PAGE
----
O’Rourke revamps IT as industry prepares for new data regs
Laing O’Rourke has overhauled its data management system ahead of the looming General Data Protection Regulation (GDPR), which come into effect in May.
The regulation will have a significant impact on the construction industry, affecting “everything from BIM models to supply chain databases”, according to Assad Maqbool, a partner at law firm Trowers & Hamlins.
“Data is a core asset to any construction industry provider, but it must be managed and protected to the required standard under the new regulatory obligations,” he said. “Breaches will attract fines of up to 4% of annual worldwide turnover, or €20m (£17.6m), whichever is highest. The GDPR represents a very significant commercial risk and should be treated accordingly.”
“GDPR is a big challenge, as we need to know where our data is at all times,” said infrastructure development lead Paul Petty, at Laing O’Rourke. “Implementing Commvault has given us tighter control over our data, an understanding of where our data is and whether it complies with GDPR.”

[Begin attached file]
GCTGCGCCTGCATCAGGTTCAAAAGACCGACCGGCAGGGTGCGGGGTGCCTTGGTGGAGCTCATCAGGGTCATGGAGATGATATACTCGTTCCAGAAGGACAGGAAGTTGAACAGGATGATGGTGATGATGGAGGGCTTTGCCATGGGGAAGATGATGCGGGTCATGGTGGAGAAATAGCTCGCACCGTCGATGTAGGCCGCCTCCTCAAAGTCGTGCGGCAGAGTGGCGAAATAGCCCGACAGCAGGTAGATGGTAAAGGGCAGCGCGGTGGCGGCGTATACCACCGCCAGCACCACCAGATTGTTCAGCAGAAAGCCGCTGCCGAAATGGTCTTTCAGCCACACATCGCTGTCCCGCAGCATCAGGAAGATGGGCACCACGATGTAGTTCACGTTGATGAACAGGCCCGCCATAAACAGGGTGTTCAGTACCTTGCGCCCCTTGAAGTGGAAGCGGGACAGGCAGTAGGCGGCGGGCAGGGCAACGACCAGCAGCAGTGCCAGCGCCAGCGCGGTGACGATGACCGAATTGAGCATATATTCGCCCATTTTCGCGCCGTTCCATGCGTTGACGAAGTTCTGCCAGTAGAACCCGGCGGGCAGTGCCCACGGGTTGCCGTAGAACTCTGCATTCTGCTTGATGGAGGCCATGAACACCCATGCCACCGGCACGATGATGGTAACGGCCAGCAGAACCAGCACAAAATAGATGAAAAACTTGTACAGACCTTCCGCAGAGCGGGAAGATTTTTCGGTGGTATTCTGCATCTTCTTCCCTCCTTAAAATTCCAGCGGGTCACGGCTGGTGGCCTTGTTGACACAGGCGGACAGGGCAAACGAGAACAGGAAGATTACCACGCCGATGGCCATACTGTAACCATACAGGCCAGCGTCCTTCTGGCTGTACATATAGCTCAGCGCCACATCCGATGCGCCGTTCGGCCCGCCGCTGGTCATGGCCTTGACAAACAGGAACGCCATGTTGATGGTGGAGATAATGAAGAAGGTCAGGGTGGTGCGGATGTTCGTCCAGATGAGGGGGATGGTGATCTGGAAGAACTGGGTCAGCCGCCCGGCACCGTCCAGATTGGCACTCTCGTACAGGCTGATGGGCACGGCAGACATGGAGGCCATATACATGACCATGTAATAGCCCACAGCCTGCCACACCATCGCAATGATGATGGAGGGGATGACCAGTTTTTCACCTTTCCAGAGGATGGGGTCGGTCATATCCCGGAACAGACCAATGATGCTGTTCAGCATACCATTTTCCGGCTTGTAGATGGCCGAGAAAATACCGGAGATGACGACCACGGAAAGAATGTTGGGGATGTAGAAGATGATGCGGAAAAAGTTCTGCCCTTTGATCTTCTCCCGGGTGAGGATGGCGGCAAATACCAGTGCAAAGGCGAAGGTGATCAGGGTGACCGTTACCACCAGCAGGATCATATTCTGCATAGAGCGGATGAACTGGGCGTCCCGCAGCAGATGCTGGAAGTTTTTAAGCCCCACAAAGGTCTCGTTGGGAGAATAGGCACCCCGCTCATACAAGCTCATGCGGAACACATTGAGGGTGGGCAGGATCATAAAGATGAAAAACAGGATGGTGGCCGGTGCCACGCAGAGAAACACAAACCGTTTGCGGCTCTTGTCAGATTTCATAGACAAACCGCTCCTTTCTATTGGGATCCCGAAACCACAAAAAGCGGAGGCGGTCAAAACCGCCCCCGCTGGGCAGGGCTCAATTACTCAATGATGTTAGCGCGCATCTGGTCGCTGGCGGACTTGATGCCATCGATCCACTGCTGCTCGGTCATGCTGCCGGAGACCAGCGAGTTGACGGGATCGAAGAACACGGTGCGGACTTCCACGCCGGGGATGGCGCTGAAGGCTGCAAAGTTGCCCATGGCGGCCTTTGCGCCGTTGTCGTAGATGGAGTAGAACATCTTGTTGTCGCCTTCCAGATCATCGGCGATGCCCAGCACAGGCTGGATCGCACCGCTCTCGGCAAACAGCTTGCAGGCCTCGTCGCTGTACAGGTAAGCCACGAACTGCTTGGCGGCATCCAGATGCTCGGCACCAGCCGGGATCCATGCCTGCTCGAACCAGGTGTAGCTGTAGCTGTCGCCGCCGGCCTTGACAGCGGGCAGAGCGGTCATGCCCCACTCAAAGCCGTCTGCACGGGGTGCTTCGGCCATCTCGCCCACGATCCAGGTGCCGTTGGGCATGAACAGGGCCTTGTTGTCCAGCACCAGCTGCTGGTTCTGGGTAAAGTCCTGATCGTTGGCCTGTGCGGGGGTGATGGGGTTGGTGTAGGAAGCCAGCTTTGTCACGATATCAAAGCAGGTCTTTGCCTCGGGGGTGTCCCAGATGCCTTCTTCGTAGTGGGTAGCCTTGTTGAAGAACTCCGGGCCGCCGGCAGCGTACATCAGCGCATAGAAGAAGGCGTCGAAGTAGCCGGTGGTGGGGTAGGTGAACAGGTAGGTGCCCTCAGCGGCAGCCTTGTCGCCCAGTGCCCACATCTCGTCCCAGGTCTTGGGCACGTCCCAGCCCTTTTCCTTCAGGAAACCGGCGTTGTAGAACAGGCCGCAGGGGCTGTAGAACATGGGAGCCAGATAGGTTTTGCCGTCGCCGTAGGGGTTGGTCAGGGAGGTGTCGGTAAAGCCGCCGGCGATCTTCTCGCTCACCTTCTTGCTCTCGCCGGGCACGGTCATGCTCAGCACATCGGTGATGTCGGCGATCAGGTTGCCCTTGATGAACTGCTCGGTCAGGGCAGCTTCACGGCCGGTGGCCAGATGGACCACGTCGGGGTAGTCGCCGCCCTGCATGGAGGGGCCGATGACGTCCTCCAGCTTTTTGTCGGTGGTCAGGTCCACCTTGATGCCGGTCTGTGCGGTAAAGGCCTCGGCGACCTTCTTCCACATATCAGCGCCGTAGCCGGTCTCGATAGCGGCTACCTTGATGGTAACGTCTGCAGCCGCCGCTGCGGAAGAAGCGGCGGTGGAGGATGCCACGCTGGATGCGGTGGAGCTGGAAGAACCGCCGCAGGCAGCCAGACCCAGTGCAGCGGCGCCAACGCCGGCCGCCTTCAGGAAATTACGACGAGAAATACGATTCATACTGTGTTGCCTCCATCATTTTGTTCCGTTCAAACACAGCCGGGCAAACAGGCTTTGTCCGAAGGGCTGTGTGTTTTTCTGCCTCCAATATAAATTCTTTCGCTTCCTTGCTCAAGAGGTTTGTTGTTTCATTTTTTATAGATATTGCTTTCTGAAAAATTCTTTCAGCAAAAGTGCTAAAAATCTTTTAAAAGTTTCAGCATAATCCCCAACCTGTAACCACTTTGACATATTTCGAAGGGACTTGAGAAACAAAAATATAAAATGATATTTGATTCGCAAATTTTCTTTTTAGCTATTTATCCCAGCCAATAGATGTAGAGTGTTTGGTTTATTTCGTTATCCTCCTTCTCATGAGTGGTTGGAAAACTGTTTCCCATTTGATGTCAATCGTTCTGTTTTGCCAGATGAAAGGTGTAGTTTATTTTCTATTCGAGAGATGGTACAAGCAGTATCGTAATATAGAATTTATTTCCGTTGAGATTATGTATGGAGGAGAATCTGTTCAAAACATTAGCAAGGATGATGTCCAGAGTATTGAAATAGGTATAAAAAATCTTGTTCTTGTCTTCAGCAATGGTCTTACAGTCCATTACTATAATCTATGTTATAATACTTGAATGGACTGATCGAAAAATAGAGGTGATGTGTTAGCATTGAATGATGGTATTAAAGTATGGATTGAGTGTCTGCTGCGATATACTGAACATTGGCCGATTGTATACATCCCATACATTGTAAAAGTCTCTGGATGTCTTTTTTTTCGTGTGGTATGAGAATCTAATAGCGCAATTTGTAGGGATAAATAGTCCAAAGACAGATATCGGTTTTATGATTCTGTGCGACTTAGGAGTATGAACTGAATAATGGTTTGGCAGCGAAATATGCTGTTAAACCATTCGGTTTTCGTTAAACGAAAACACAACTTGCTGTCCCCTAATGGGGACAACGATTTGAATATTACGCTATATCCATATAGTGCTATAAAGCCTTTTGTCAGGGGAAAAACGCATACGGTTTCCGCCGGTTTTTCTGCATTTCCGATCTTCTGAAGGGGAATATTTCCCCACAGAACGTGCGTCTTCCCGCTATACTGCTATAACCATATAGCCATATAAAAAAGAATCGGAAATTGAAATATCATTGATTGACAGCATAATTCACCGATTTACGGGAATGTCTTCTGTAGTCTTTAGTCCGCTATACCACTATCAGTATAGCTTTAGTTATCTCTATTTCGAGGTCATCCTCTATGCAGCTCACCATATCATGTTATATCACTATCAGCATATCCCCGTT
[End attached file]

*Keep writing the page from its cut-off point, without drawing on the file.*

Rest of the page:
Laing O’Rourke last month implemented the Commvault Data Platform to centralise and control all its data management in Europe.
The contractor has 350TB of active data, and previously managed the physical transportation and archiving of data from more than 90 remote locations back to centralised data centres, which used multiple backup systems. It has now moved to a tapeless backup system which replicates data and applications to public cloud infrastructure.
The CIOB has been reviewing how it manages its data with legal specialists, and has ensured its procedures comply with the new regulations, a spokesman said.
“We want to ensure that members, and other stakeholders, are confident that when data is passed to us it we manage it responsibly and we take great care with it,” he explained.